allraysworld

20 Jan 2020 108 views
 
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photoblog image Veggi patch(es)

Veggi patch(es)

I am building more raised beds, and now probably have about 10% of our House Garden set up this way. I believe they offer a few benefits when attempting to grow a wide variety of edible plants, such as...

1. Weed control

2. Dog control

3. Vehicle control

4. Flood control, during Monsoon season

We are still having mixed success with the growing, but the second image shows onions, and 6 different varieties of greens, that are plucked fresh for every meel at the moment.

 

 

 

Veggi patch(es)

I am building more raised beds, and now probably have about 10% of our House Garden set up this way. I believe they offer a few benefits when attempting to grow a wide variety of edible plants, such as...

1. Weed control

2. Dog control

3. Vehicle control

4. Flood control, during Monsoon season

We are still having mixed success with the growing, but the second image shows onions, and 6 different varieties of greens, that are plucked fresh for every meel at the moment.

 

 

 

comments (17)

Il faut sans doute beaucoup arroser avec cette chaleur.
Ray: Oui ... il faut arroser matin et soir, sinon les plantes fonctionnent mal, Martine.
That's terrific, Ray! I used raised beds when I was up on the Mesa and it worked quite well for me.
Ray: We are really enjoying the gardening at the moment, Elizabeth. The veggies must be watered morning and night in this climate or they do poorly. Fortunately, I have sunk two bores in the house garden, and there is good and reliable water at about 12 meters.
Excellente organisation.
Ray: Thank you. We think it makes the gardening more enjoyable, and allows us to have some crops every month.
  • Lisl
  • England
  • 20 Jan 2020, 05:18
That looks very successful already, Ray. Have you had to manure yet, after the initial goodness has been used up?
Ray: I have ready access to the house that our cattle use each night, Lisl, so put large amounts of their "product" into the gardens...I think it helps.
  • Lisl
  • England
  • 20 Jan 2020, 05:18
I don't see any stones!
Ray: We built up the house yard by 1 metre, before building the house [flood control], and that trucked in land was mostly clay. Since then I have been working on improving the land with huge amounts of waste product from the nearby sugar-cane factory, with Cow effluent, and with a few truck loads of sandy soul. It is slowly responding. Quality topsoil is not available here. No rocks.
Good for you, Ray, on both the raised beds AND the two water bores!!!
Ray: There are many rewards, Ginnie, and the pleasure of eating something from the garden every meal is certainly one of them. Our boor pumps are powered by electricity from the grid, but I am thinking of modifying one to be driver by solar...the technology is about OK now.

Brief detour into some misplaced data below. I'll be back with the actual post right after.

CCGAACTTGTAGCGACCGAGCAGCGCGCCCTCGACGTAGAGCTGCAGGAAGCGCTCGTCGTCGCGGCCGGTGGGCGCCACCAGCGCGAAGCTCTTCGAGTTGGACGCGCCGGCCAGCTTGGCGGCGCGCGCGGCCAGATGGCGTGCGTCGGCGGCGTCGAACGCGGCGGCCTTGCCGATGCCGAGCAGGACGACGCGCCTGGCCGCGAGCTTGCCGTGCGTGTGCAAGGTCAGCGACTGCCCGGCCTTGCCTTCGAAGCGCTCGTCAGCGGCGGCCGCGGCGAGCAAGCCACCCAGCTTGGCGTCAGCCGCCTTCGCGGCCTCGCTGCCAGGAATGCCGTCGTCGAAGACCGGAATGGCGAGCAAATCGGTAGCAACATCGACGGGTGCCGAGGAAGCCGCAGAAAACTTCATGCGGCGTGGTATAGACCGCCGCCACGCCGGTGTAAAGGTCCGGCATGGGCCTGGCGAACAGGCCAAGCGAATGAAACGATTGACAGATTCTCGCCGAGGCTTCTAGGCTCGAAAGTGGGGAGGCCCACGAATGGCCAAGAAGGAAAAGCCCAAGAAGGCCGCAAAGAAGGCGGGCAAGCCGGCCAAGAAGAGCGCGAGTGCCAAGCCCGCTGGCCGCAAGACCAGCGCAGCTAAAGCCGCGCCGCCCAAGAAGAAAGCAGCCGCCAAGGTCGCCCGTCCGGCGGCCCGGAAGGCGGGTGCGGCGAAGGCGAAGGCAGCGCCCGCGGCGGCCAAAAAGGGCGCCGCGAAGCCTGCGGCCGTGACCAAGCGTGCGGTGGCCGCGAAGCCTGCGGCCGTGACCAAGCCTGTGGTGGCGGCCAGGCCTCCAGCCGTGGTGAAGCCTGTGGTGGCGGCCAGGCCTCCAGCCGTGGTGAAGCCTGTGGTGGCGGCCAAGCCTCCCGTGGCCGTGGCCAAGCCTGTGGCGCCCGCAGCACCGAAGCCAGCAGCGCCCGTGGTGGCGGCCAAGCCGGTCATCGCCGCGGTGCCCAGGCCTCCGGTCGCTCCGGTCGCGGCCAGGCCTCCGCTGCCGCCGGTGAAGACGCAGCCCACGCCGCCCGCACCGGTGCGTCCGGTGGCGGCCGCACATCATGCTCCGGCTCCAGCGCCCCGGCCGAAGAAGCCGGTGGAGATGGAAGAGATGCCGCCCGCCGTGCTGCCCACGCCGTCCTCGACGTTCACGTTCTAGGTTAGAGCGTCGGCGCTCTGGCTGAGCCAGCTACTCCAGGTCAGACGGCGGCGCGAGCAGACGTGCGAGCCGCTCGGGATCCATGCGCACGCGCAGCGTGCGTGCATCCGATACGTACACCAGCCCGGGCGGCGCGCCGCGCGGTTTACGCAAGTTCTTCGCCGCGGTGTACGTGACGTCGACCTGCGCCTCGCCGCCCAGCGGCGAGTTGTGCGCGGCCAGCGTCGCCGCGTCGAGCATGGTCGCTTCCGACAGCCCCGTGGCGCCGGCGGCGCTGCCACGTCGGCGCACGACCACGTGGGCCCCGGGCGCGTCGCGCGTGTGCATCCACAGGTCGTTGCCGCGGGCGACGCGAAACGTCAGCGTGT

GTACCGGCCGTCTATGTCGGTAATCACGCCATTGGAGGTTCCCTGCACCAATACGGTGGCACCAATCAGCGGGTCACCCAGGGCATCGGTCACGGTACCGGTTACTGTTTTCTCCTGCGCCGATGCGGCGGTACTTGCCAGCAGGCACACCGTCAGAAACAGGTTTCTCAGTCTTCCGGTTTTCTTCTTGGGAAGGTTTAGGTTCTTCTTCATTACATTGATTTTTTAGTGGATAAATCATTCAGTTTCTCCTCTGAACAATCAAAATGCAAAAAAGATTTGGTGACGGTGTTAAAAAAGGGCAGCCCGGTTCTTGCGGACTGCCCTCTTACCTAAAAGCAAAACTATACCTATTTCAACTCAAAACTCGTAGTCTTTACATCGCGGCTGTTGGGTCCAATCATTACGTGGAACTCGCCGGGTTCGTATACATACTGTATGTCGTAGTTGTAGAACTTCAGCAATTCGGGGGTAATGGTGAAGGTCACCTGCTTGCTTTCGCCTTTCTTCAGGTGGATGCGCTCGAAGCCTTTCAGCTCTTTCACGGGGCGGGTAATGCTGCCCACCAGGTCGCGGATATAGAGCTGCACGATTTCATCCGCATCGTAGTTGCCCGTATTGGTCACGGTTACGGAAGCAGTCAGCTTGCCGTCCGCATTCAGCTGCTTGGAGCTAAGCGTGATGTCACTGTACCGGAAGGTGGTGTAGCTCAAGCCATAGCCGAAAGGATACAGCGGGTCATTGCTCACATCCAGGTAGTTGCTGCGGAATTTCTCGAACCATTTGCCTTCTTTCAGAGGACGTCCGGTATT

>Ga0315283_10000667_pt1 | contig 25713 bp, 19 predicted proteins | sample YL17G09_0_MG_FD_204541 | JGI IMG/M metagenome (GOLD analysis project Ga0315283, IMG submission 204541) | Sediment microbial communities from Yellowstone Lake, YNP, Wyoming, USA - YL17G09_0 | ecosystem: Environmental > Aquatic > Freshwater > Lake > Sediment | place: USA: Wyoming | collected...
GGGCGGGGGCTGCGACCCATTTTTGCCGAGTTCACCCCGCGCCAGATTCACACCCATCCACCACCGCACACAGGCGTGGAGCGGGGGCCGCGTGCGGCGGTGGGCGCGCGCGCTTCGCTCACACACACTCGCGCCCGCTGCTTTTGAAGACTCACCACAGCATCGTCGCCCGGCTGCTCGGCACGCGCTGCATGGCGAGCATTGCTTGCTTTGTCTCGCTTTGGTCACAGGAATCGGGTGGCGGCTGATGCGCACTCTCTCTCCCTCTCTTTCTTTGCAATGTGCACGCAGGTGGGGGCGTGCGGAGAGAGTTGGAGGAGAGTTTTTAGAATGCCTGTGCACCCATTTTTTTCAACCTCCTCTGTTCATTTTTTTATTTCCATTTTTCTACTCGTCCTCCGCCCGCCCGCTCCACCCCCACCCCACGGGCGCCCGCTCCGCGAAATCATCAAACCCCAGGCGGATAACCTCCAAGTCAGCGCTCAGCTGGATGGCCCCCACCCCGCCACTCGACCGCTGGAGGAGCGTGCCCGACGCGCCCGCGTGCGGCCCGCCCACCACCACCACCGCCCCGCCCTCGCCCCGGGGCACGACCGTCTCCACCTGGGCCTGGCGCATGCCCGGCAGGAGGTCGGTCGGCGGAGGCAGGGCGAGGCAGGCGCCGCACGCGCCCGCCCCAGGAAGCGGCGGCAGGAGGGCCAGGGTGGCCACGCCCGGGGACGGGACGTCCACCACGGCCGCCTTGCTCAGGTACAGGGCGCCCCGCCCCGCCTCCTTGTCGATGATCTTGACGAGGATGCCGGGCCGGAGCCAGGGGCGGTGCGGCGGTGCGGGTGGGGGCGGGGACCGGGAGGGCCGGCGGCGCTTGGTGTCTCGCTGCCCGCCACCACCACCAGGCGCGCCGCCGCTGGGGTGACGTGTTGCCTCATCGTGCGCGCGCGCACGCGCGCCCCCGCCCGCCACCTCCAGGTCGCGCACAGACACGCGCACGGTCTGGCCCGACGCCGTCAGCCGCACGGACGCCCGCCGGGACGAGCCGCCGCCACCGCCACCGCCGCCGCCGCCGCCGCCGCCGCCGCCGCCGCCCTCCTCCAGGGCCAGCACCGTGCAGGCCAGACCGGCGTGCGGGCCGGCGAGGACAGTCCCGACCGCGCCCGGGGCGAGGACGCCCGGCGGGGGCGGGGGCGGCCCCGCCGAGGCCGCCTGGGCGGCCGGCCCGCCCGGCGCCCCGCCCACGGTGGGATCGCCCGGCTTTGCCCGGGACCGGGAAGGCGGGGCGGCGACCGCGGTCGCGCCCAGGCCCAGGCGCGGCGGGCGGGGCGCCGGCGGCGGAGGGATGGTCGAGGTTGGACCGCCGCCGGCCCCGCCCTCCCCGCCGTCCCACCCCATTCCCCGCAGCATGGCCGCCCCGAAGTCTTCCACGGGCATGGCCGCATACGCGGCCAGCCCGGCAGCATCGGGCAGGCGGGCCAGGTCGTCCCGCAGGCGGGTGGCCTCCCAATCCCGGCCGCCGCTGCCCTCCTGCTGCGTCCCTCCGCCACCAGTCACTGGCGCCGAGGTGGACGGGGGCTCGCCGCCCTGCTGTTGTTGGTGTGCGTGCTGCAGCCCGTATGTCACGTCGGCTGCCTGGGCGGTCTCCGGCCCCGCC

• Astrid
  • Netherlands
  • 20 Jan 2020, 06:20
That looks great, Ray. I hope that all the hard work will pay off and give you enough crops to eat.
You mention "vehicle control", who is driving in your back yard or do people take a shortcut through your garden??
Ray: Tractors, rice harvesters, etc are not always driven carefully in the yard, Astrid.

I do no know if it makes economic sense to grow vegetables, but the taste of home-grown is wonderful!
  • Chris
  • England
  • 20 Jan 2020, 06:28
Well done Ray! You are experimenting and learning with patience and skill
Ray: We are learning a lot, Chris, and results are improving as we go.
  • Alan
  • United Kingdom
  • 20 Jan 2020, 07:14
It sounds like its coming along nicely and making good use of taste products from elsewhere. Fresh greens with every meal sounds lovely.
Ray: We are really going strong on fresh greens, Alan...probably my favorite food these days, and it is about all Na's Dad eats.
Gros travail , bravo à  toi
Ray: Merci, Claudine.
You are creating a fine garden Ray
Ray: We are enjoying the garden very much, Bill.
  • Chad
  • Somewhere in deep space
  • 20 Jan 2020, 09:12
That looks a lot of work Ray, I’m impressed.
Ray: The concteat beams are very heavy so they are diffivult to move into place, Chad...but this has to be done just one time.
  • Louis
  • South Africa
  • 20 Jan 2020, 10:06
I have something like this in mind - only higher and maybe in greenhouse type thing. Reasons: control of ground quality, possible irrigation and as old age sets in - it will be easier to work on a higher level smile
Ray: I decided to do the heavy work now, while I still can, Louis. I am thinking about puting shade cloth over one of the new beds, and trying to grow a few things that cannot tollerate the extreme sun...that might be my next project.
You are quite the gardener then Ray.
Ray: Na and I are finding it to be an excellent shared passion, Brian.
Build them higher and you then have another advantage - saving wear and tear on an aging back smile
Ray: Yes...Is see the advantage, Tom, but...
1. the cost is beyond my wallet's reach, and
2. I am working on other back remedies.
you did a good jog building the raised vegetable gardens Ray...
we built Penny one that is three feet high... that way she doesn't have to bend over too much....petersmile
Ray: That is great, Peter.

I cannot afford to make them higher, so the back will just have to adapt. I am trying to bet in the garden many time each day, but for short bursts...this also helps me with my tendency to sit for long periods at the computer desk, which is also hard on the back.
I first started raised beds because they drain quickly in a wet climate. Problem is, we are no longer a wet climate. We are now more familiar with drought. Your beds look very nice.
Ray: We have 6 months of drought, but 4 months of flooding rain, Care, and we want to be growing veggies all year.

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